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Woman with ‘debilitating’ chronic pain waits decades for endometriosis diagnosis | Globalnews.ca

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After battling debilitating pain her entire life, Tara DeMerchant is grateful to finally have answers, but angry it took nearly 30 years to get help.

The 44-year-old from Bala, Ont., an hour north of Barrie, was recently diagnosed with endometriosis.

DeMerchant says she has struggled with pain since she was 14, self-medicating with cannabis to deal with pain that only got worse over time.

“It’s debilitating. There are days when I can’t get out of bed. I vomited for weeks and I wouldn’t wish that on anyone,” she says.

For years, she says doctors dismissed her pain as just her period, even though in some cases it lasted the entire month.

“About nine years ago, the pain became daily. I couldn’t get any help. I have been refused treatment at least twice. I had a doctor put his finger in my face and tell me I was doing this to myself and no doctor was going to help me, and that was the only thing he was right about because ‘no doctor helped me after that. DeMerchant remembers.

She says in some cases doctors tried to attribute her symptoms to cannabis use.

“At least four doctors told me that since marijuana was legalized, they had seen an increase in this type of illness, and I tried to tell them it had nothing to do with me.”

The Endometriosis Network Canada reports that the average time to diagnose endometriosis in Canada is five and a half years, but it can be as long as 20 years in some cases. In DeMerchant’s case, she says it took almost 30 years.

Endometriosis is a chronic, debilitating disease that occurs when tissue similar to the lining of the uterus abnormally implants outside the uterus to form lesions, cysts, nodules and other growths.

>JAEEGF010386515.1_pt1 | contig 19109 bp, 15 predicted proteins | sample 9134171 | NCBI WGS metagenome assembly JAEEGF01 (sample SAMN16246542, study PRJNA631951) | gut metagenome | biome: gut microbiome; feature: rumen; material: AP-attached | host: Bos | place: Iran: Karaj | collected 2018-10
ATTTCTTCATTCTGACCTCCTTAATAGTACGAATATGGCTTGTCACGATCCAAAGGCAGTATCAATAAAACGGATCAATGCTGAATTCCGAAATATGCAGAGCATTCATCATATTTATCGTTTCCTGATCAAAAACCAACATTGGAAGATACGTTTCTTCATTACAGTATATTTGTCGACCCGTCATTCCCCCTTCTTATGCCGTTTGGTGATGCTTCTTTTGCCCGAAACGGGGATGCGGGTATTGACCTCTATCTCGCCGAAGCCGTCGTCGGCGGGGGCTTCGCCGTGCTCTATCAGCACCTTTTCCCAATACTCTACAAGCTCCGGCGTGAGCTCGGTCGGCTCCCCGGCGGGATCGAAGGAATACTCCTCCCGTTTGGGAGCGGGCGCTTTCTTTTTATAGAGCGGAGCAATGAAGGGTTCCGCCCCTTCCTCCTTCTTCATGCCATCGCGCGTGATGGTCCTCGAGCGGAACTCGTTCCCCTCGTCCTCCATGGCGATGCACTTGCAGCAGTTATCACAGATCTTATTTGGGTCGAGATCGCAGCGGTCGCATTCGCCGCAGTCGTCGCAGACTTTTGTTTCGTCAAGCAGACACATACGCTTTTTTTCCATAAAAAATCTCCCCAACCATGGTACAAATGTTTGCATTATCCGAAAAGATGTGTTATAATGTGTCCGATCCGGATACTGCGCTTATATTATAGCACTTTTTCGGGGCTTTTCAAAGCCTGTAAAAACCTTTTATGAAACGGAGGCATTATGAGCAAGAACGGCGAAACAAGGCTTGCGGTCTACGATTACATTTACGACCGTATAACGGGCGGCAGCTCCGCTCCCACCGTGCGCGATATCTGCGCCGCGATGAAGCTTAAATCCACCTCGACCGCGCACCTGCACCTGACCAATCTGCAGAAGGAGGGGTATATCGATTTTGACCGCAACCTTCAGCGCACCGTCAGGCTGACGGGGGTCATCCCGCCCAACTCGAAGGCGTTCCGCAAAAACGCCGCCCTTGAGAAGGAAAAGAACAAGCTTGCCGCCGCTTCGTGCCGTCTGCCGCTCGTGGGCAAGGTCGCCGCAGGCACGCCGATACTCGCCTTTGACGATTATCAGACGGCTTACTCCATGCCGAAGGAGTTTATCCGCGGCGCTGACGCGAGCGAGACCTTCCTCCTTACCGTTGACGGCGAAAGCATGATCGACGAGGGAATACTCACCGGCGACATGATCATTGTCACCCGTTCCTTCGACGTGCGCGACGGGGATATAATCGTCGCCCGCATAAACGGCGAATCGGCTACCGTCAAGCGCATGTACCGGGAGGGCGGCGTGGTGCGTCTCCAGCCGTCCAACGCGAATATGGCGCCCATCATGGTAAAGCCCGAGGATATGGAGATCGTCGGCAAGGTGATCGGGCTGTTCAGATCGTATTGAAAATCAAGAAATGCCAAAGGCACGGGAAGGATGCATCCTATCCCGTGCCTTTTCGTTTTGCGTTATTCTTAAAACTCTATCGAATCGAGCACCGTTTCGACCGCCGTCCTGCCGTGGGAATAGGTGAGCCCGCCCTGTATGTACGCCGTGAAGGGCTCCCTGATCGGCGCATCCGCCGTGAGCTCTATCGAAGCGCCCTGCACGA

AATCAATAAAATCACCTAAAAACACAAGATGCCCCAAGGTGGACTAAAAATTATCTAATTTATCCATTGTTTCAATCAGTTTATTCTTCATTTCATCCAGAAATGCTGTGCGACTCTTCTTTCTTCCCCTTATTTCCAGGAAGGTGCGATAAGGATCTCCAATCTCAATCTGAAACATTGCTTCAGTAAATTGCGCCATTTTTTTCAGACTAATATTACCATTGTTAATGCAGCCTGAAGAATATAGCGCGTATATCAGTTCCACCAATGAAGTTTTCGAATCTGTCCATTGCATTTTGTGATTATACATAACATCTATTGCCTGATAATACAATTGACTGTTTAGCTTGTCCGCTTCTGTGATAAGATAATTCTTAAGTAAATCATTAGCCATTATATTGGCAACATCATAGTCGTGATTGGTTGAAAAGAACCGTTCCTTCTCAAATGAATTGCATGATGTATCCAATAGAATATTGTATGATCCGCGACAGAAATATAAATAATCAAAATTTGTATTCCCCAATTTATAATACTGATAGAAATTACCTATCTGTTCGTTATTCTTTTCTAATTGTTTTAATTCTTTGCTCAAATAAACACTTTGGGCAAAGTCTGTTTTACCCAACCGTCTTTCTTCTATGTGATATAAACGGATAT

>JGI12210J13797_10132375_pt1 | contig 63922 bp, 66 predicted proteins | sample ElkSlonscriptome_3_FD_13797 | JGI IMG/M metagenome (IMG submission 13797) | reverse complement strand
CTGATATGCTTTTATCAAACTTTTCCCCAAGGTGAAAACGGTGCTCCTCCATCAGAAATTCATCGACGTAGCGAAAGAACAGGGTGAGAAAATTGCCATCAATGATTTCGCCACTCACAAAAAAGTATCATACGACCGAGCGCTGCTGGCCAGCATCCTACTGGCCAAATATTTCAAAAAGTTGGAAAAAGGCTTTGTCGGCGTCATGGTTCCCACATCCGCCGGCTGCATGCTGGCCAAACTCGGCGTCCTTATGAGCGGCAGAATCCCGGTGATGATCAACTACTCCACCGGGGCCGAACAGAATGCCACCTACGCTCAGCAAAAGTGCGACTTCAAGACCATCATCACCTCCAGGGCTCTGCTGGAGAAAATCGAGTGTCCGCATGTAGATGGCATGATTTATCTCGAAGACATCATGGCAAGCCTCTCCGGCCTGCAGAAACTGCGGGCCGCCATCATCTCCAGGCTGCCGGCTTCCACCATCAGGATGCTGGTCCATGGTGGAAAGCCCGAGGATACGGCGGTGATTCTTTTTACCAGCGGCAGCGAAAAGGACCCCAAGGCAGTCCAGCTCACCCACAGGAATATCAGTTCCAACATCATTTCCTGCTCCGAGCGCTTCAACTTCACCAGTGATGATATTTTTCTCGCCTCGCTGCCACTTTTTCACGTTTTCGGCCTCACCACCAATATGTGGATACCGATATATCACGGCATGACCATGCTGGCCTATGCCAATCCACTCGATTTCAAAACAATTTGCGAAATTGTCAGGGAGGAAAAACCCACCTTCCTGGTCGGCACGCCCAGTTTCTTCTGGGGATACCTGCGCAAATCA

This disease can cause chronic pain and internal scarring in sufferers, as well as infertility and other medical complications.

DeMerchant says she began demanding answers and consulted several doctors before the one in Bracebridge finally took her concerns more seriously about a year ago.

She says the doctor wrote a letter saying endometriosis needed to be investigated by a specialist as a possible cause of her pain.

She then went to the Royal Victoria Regional Health Center in Barrie, where she says she was able to consult a gynecologist at the end of 2023 and then an endometriosis specialist.

DeMerchant recently received the official diagnosis but says it is being considered at an advanced stage due to the long wait.

“I find out about it at least in the third or fourth stage, because that’s when endometriosis develops. So this is either the final phase or the beginning of deep infiltrating endometriosis,” she says.

“I definitely wouldn’t be at this point if I was taken seriously to begin with.”

While DeMerchant is still waiting for a treatment plan, she says because of the long wait, she faces a possible hysterectomy and invasive procedures and biopsies to treat the disease.

Endometriosis statistics.

Infographic by Fasai Sivieng

The Endometriosis Network estimates that approximately one in 10 girls and women, as well as countless numbers of transgender, non-binary and gender diverse people, will develop endometriosis in their lifetime.

The average person sees between five and seven doctors before being diagnosed with endometriosis.

“We hear all the time in the community that people go to their GP and then they end up feeling even more isolated, invalidated, being told it’s completely normal what they’re going through just to take a little bit of Advil, and it’s in their head,” says Katie Luciani, executive director of the Endometriosis Network Canada. “These are such common stories within the community.”

Luciani says that in general, menstrual health and periods are considered a taboo subject and more needs to be done to educate people to combat the stigma associated with it.

DeMerchant hopes speaking out will create more awareness.

“I think it’s disgusting. There is no reason for anyone to suffer like this. If they have severe cramps, heavy bleeding, and are vomiting, something is wrong. This is not a normal period. This must be taken seriously.


Click to play the video: “Understanding Endometriosis”


Understanding endometriosis




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